Insurance dodges: crime and punishment

That little voice in your head can be pretty persuasive when it starts suggesting 'ingenious' ways to dodge life's hurdles. But, as tempting as it may be to avoid paying out for car insurance, the penalties for driving without it are high – and life changing.

If you drive without insurance, or when your policy has expired…

Did you know?
Driving without insurance is a criminal offence. You’re unlikely to get a criminal record, but it will significantly ramp up the cost of future insurance policies and could affect your job prospects, as many employers require a clean driving record.

It makes no difference whether you chose to drive without insurance or forgot to renew your policy. Either way, you’re uninsured – and no excuse is likely to get you off the hook with the authorities.

What’s the punishment?

At the very least, the police could give you a fixed penalty of £300 and six penalty points. If the case goes to court, you could be landed with an unlimited fine and/or be disqualified from driving. The length of your disqualification will be determined by the court based on any previous driving offences.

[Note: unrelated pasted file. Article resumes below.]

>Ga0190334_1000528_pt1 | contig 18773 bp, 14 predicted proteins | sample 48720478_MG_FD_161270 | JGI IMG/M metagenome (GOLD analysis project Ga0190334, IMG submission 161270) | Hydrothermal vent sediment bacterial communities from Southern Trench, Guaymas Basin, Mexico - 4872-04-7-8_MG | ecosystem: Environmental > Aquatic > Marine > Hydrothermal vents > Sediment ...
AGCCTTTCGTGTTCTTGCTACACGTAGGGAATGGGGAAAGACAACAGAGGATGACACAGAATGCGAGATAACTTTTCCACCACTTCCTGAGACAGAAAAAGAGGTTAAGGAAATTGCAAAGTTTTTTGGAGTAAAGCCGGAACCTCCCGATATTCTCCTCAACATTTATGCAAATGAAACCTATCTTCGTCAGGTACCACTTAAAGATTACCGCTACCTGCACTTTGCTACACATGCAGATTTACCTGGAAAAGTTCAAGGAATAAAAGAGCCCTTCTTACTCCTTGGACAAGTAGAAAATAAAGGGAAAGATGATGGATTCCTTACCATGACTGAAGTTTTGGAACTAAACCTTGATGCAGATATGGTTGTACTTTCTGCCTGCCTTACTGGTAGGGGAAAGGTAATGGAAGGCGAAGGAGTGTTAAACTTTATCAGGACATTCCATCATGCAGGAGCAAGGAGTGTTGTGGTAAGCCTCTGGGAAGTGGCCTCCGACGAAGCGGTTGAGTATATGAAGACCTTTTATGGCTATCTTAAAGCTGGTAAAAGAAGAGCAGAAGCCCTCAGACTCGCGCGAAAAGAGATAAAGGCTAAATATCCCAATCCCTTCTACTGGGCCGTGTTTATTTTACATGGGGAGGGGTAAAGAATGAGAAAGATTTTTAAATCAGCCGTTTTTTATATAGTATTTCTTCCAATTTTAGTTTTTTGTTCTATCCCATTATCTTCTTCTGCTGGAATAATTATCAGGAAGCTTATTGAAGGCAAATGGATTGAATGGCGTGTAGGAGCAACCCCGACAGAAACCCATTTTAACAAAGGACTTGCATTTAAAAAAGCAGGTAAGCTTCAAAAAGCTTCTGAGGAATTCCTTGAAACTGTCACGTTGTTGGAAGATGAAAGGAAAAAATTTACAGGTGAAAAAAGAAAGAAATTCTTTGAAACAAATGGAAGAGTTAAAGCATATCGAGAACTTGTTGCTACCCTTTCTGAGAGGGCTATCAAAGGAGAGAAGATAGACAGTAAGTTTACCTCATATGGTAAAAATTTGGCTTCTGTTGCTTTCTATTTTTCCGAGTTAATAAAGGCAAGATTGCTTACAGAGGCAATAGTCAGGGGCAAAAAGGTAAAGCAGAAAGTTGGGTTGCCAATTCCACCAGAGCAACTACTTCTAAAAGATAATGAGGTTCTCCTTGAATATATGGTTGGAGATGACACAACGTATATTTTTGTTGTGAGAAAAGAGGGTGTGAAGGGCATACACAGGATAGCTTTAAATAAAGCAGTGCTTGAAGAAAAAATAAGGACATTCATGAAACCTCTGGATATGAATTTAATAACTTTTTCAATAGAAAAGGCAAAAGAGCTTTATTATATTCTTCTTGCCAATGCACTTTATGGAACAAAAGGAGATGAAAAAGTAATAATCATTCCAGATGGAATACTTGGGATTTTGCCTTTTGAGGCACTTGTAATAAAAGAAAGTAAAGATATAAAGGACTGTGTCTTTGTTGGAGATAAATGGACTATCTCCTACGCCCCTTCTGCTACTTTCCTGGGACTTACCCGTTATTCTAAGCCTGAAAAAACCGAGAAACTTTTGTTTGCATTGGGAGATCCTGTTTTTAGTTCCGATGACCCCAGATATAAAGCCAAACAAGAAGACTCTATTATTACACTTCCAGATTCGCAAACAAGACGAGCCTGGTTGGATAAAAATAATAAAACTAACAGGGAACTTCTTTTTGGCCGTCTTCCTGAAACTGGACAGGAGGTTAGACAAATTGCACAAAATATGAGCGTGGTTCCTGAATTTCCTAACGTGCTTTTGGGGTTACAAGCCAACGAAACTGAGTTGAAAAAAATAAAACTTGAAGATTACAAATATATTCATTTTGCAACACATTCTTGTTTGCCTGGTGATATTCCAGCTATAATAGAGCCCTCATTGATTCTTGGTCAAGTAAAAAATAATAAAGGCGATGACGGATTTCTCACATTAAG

Not only this, but the police would be well within their rights to seize and possibly even destroy your vehicle.

If you drive someone else’s car without insurance cover…

In addition to receiving the above penalties, you could end up incriminating a friend or relative if you drive his or her vehicle without being insured to do so.

Did you know?
If you think an insurance policy is costly now, remember that a conviction for driving without insurance only makes it harder and more expensive to buy a policy in the future.

What’s the punishment?

The friend or relative who owns the car could be fined, lose his or her car if it’s impounded or destroyed, and even face a motoring conviction for aiding and abetting an uninsured driver.

Did you know?
In 2016, the UK reached an incredible 1.5 million uninsured vehicles seized.
More than 100,000 were confiscated by the police that year.

If you give inaccurate information when arranging your policy…

Even if your vehicle is insured, you could be penalised for giving incorrect details when taking out your policy, or failing to update them if your circumstances change.

What’s the punishment?

Claims you make may not be paid by your insurance company, and you may face a criminal conviction if there is evidence of fraud or misrepresentation.

If you give the name of an experienced driver as the main driver on your policy, even though that person rarely or never drives the car…

Also known as ‘fronting’, this course of action can be tempting when you’re faced with high learner driver premiums. But frankly, it’s not worth the risk.

What’s the punishment?

If caught, you and your co-conspirator could face prosecution for insurance fraud and the car would likely be impounded. Your insurance company could also refuse to pay out for any claims if you had provided them with false information.

Maybe that premium doesn’t sound so bad now, after all?

Don’t worry – you can still keep costs as low as possible by shopping around for the best deal. Adrian Flux offers learner driver insurance starting at under 85p per day! Learn more here.